In recent years, democracies appear to have been caught off guard by pitfalls associated with the rise of digital media. Issues such as mass surveillance, disinformation, declining trust in journalism, challenges to journalistic institutions, electoral interference, partisan polarization, and increasing toxicity online threaten democratic norms, institutions, and governance. While these phenomena have raised widespread concerns in the United States and have been the subject of vast bodies of US-centric research, there is much to be learned from addressing these issues in a comparative perspective—by studying digital media and politics both inside and outside the US and highlighting generalizable implications.

While the media and political system in the United States function in ways that are quite different from most Western democracies, to the point that many have spoken of “American exceptionalism,” the United States is not alone in experiencing political pressures associated with the rise of digital media. Not only have other countries also experienced high levels of polarization, substantial foreign interference, erosion of democratic norms, and weak media institutions; sometimes these developments occurred and required political responses well before the same issues became politically heated topics in the United States.

Comparative research, both across time and across space, can shed light on how countries adapt and respond to digital threats to democracy. How can democratic competition, representation, and inclusiveness be safeguarded amidst challenges to their foundations? What lessons might we learn from countries, including nondemocratic ones, that have been dealing with these issues longer than the US?


To encourage comparative research on the impact of digital media on democratic processes and institutions, the Media & Democracy program at the Social Science Research Council invites submission of abstracts for a research workshop organized in collaboration with Cristian Vaccari (Loughborough University), to be held in New York City on June 13–14, 2019.

The workshop aims to explore the impact of the rise of digital media on politics by asking three key sets of questions. First, what insights can we glean from comparing liberal democracies to one another? How have these regimes approached the frequently competing goals of protecting free speech, privacy, and anonymity; regulating political speech on digital media; ensuring fair elections; and promoting competitive digital markets? Second, what lessons can we learn from the experiences of countries where liberal and democratic norms cannot be taken for granted? In all cases, how do existing political and media institutions shape the political impact of, and responses to, digital disruptions and threats? 

We invite submissions that make both theoretical and empirical contributions to existing bodies of knowledge in the comparative study of political communication, elections, public opinion, digital media, and democracy. Potential themes may include the following:

Disinformation Campaigns: How is the propagation of (or accusation of propagating) disinformation used to damage opponents and mislead or confuse segments of the public? How are these strategies resisted in practice?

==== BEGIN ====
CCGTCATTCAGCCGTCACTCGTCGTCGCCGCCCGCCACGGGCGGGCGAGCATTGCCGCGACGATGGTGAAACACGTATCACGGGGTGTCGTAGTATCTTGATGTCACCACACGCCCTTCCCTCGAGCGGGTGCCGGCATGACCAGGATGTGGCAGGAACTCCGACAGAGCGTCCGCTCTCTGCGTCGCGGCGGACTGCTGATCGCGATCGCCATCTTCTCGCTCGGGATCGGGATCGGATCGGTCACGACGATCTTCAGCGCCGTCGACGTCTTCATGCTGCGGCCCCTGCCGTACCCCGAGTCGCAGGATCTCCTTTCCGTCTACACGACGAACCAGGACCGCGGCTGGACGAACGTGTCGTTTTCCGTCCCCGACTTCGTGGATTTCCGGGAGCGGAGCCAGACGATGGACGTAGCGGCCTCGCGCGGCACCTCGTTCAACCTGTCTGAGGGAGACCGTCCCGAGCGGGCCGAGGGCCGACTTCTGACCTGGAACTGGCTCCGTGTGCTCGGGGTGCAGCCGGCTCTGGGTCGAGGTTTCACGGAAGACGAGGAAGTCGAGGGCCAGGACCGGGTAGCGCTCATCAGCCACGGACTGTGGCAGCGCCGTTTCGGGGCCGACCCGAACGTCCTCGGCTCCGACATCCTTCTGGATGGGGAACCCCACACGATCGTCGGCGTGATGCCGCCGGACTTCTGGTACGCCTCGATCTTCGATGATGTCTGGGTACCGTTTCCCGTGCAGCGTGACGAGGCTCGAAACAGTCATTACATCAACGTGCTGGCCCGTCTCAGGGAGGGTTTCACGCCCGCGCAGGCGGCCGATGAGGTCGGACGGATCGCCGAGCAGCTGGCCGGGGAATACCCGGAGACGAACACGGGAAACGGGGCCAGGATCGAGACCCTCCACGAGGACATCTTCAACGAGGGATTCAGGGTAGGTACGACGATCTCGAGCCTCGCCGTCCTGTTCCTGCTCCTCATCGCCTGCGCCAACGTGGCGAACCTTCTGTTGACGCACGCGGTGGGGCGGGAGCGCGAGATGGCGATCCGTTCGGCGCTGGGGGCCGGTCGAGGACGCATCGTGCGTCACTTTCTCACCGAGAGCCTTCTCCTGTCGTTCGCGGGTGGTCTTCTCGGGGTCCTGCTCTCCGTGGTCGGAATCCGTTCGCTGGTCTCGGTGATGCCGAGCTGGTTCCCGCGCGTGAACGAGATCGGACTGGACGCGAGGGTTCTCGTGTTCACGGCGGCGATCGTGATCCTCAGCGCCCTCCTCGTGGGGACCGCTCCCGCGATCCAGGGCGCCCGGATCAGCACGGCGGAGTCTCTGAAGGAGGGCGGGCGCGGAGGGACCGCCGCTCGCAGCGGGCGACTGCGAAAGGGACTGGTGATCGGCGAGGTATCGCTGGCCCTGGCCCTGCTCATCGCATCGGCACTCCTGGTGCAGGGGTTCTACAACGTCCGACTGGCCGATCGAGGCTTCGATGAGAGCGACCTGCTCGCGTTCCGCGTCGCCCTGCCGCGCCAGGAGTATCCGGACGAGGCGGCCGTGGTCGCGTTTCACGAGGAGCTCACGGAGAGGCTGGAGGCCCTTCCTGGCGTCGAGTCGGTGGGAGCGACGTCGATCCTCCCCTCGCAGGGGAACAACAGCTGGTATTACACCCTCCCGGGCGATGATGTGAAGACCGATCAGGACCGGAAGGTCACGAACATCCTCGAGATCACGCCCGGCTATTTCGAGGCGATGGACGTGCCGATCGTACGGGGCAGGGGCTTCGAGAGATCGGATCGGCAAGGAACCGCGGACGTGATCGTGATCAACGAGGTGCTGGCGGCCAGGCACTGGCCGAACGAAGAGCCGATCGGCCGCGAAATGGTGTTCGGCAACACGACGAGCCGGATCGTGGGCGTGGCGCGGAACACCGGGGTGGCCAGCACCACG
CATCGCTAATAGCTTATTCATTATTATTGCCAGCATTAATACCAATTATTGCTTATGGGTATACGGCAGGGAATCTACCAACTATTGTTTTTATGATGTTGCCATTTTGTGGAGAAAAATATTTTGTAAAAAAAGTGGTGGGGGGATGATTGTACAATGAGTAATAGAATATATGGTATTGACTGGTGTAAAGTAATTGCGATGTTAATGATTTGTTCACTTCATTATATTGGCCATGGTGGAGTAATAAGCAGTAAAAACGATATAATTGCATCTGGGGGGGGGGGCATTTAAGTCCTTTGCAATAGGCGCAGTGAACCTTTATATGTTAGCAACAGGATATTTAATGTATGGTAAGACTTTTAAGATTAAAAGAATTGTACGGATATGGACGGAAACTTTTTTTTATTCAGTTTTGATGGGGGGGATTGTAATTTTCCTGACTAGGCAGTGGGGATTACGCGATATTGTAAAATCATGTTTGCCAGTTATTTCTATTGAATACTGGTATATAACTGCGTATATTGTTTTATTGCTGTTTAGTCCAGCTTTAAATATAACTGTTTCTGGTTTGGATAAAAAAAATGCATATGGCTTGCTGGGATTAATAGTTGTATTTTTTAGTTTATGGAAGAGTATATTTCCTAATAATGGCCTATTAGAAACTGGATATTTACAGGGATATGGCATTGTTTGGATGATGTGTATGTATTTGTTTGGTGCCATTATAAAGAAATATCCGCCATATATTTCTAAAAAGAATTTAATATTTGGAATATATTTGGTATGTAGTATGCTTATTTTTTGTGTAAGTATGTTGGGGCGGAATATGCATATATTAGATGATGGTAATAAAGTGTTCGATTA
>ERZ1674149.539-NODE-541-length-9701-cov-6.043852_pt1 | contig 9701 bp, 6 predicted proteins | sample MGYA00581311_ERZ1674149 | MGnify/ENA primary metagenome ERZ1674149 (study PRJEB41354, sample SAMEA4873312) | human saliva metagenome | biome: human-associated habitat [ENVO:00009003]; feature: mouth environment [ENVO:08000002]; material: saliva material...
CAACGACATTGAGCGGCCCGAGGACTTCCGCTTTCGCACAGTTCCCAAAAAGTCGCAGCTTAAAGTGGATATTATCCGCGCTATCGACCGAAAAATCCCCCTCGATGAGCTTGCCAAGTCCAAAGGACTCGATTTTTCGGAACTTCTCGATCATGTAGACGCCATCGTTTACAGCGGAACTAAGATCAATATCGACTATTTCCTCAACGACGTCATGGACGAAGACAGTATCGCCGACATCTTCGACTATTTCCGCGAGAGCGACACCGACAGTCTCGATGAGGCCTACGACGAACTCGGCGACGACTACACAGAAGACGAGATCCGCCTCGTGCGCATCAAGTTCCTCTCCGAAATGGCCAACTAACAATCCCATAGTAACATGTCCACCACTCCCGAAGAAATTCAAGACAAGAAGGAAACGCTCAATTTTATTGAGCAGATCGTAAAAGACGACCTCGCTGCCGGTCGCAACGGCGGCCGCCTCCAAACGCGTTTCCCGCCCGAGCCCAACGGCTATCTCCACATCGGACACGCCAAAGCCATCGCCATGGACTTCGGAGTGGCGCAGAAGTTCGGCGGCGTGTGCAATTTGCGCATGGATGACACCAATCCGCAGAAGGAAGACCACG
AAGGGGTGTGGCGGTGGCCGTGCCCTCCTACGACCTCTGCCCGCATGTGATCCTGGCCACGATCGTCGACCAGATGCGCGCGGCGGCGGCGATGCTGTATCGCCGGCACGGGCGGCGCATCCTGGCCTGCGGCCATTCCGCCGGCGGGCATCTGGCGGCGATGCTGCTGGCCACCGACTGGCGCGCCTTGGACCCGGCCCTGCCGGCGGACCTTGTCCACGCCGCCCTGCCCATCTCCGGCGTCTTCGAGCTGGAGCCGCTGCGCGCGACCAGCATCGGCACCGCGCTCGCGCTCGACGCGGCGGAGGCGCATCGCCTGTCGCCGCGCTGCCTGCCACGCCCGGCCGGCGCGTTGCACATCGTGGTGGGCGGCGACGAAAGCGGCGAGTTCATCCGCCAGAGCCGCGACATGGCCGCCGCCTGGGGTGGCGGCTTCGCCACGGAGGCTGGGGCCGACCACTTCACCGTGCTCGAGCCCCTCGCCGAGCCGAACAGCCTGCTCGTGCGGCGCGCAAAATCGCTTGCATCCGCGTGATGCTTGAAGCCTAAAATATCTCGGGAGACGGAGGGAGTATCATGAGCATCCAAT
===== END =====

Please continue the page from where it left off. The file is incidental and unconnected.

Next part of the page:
Surveillance: What is the relationship between the need for connectivity and the need for privacy? What are the consequences of failing constitutional, regulatory, or normative protections of privacy?

Violence and Intimidation: What are the implications of the fact that mechanisms that allow citizens to coordinate collective action can also facilitate violence against other citizens? Are journalists, politicians, and activists more vulnerable to threats and coercion when professional norms require they maintain a social media presence that potentially exposes them to abuse and limits their privacy?

Mobile Politics: What are the implications for political equality of the global growth in mobile online connectivity, especially among sectors of the population that do not use computers? What are the implications of easy-to-use, ephemeral, and encrypted mobile communication for political discourse, mobilization, and engagement?

Platform Politics: How well can US-born or US-centric platforms respond to democratic challenges in other countries? Should digital platforms provide bespoke solutions to non-US problems, and how can they accomplish that?


The organizers will coordinate and pay for travel and accommodation for all invited participants.


A selection of participants in the workshop will be invited to submit full manuscripts of up to 8,000 words for publication in a special issue of the International Journal of Press/Politics (IJPP), subject to peer review. IJPP is an interdisciplinary journal for the analysis and discussion of the role of the press and politics in a globalized world. The journal publishes theoretical and empirical research that analyzes the linkages between the news media and political processes and actors around the world, emphasizes international and comparative work, and links research in the fields of political communication and journalism studies and the disciplines of political science and media and communication.

Website: http://journals.sagepub.com/home/hijb

Editor-in-Chief: Dr. Cristian Vaccari, Loughborough University, c.vaccari@lboro.ac.uk


Please send the following materials to mdapplications@ssrc.org by February 3. Please include “Application for Digital Threats to Democracy” in the subject line.

  • Current C.V. of maximum two pages.
  • An abstract of up to 500 words. The abstract should clearly outline the main theoretical and/or empirical contribution of the paper, as well as identifying the (types of) countries the contribution aims to shed light on.